Spanish Moss

Spanish moss at Eagle’s Roost

As usual, we left Mom’s house late — after lunch.

The Casita at Eagle’s Roost

We were hot and tired, and wanted to do as little driving today as possible.  So we crossed the Georgia line and stopped at the Eagle’s Roost RV Park, one of our favorite overnight stops.

Besides being a beautiful, clean park, the profusion of Spanish moss lends an aura of timeless peace.  I first remember seeing Spanish moss when I was a little girl in Green Cove Springs, Florida.  Then we moved to the beach and I don’t remember seeing it there.  It must not like salt air.

Spanish moss closeup

Spanish moss is not a true moss, and it is not a parasite.  It gets its moisture and nutrients from the air.  It can, however, cover a tree to the point that the tree becomes unable to produce enough food through photosynthesis.  And sometimes it can get so heavy that it can cause branches to break off the tree.  But to me, it’s a beautiful, mysterious part of the essence of the Deep South.

Eagle sculpture entitled “The Nest”

I also noticed the Eagle sculpture for the first time this visit.

There’s only so much I can say about Spanish moss, so I’ll just post pictures that I took today.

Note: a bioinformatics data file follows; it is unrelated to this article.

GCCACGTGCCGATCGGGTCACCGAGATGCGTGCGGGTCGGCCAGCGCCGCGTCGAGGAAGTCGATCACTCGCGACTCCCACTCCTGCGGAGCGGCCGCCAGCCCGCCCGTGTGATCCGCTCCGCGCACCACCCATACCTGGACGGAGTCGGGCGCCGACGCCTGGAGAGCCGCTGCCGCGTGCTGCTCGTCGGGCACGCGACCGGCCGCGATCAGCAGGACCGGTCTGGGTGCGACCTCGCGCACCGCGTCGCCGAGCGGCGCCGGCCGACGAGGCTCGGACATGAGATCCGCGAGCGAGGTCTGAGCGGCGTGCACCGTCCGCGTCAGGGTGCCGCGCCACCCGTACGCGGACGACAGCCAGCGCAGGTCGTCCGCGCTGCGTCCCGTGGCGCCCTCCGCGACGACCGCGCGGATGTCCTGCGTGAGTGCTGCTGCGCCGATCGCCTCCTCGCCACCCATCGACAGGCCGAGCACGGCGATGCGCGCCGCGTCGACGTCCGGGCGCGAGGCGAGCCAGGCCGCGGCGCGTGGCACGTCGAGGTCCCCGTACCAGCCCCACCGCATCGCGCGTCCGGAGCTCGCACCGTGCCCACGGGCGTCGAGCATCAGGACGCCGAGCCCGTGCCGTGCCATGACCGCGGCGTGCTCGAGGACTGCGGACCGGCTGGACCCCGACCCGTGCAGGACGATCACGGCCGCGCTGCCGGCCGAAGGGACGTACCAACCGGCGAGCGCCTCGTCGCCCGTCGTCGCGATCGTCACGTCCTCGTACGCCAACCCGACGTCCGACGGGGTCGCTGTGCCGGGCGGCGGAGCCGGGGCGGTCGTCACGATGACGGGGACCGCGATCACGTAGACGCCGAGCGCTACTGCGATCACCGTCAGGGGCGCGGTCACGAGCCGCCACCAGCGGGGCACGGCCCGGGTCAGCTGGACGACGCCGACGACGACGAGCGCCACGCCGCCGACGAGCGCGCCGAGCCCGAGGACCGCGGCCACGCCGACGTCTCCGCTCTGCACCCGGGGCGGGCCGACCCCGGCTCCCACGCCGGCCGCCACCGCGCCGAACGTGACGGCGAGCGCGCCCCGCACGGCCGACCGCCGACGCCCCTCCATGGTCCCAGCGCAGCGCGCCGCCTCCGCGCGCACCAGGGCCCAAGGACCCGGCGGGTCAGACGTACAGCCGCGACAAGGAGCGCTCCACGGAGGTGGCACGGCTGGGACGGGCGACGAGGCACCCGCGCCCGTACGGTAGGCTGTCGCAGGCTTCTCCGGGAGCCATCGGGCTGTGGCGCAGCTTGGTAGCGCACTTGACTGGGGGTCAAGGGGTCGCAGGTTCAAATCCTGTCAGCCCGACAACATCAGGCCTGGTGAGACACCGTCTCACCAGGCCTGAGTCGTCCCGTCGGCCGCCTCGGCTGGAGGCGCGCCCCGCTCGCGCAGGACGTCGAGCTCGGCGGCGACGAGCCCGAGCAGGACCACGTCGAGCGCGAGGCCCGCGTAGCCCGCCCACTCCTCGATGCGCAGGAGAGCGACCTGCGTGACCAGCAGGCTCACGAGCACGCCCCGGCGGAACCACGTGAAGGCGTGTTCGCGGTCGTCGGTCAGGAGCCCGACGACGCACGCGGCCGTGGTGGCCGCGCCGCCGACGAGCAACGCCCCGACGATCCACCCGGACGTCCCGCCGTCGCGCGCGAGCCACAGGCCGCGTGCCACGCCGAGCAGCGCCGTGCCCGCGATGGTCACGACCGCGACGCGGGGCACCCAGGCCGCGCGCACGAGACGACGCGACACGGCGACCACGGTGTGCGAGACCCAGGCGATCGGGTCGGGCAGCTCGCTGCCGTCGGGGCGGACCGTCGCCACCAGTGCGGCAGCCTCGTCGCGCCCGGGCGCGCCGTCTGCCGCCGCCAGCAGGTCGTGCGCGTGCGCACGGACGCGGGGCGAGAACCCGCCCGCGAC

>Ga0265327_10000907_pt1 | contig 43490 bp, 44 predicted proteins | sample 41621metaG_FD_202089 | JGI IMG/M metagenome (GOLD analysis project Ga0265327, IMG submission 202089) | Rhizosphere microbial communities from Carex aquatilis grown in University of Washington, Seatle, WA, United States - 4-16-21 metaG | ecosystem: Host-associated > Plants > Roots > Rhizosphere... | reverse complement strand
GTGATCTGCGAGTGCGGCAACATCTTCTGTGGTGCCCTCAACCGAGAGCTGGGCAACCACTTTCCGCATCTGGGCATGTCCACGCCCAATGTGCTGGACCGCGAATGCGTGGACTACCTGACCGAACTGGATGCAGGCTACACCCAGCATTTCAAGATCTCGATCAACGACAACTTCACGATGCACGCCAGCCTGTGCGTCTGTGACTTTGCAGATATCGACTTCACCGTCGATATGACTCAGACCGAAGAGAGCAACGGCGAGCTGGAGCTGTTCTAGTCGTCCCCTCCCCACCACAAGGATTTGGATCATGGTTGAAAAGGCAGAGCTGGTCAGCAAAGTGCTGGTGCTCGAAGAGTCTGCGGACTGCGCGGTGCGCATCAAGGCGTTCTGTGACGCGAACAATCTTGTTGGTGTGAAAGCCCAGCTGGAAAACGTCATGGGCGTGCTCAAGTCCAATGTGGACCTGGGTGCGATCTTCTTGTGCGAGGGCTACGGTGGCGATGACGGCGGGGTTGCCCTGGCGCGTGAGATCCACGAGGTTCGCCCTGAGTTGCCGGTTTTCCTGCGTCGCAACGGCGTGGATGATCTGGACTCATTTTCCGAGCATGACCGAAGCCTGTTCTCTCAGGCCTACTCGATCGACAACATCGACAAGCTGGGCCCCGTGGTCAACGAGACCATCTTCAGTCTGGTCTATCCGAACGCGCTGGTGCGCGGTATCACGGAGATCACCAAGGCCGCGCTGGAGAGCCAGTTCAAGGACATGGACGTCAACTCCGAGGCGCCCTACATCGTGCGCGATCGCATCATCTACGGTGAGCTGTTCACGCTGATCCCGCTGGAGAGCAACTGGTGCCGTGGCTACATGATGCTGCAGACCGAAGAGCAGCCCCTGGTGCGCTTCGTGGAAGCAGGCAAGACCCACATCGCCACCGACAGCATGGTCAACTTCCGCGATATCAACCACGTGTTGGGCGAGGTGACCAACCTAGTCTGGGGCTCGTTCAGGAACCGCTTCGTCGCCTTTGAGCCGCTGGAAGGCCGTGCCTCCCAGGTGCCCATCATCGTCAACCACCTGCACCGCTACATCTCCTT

Tomorrow we plan to visit Ron’s brother in a nursing home near here.  Then we’ll head to Cotton Hill COE campground on Walter F. George Lake on the Georgia/Alabama line.

It’s a new campground for us, so we’re looking forward to spending several days there.

Curtain of Spanish moss

Spanish moss in sunlight

Spanish moss on tree

Veil of Spanish moss

Bird hotel

Checking the hotel out?

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5 Comments

  1. Emily

     /  May 15, 2012

    When you get to Cotton Hill COE, look for the “Watch for Alligator” signs. That’s how I remember this campground.

  2. Emily

     /  May 15, 2012

    Oh, I never did see any alligators in the 3 days I was there.

  3. Spanish Moss is beautiful and enchanting.
    Have nice visit with Ron’s brother I bet he will enjoy the visit.

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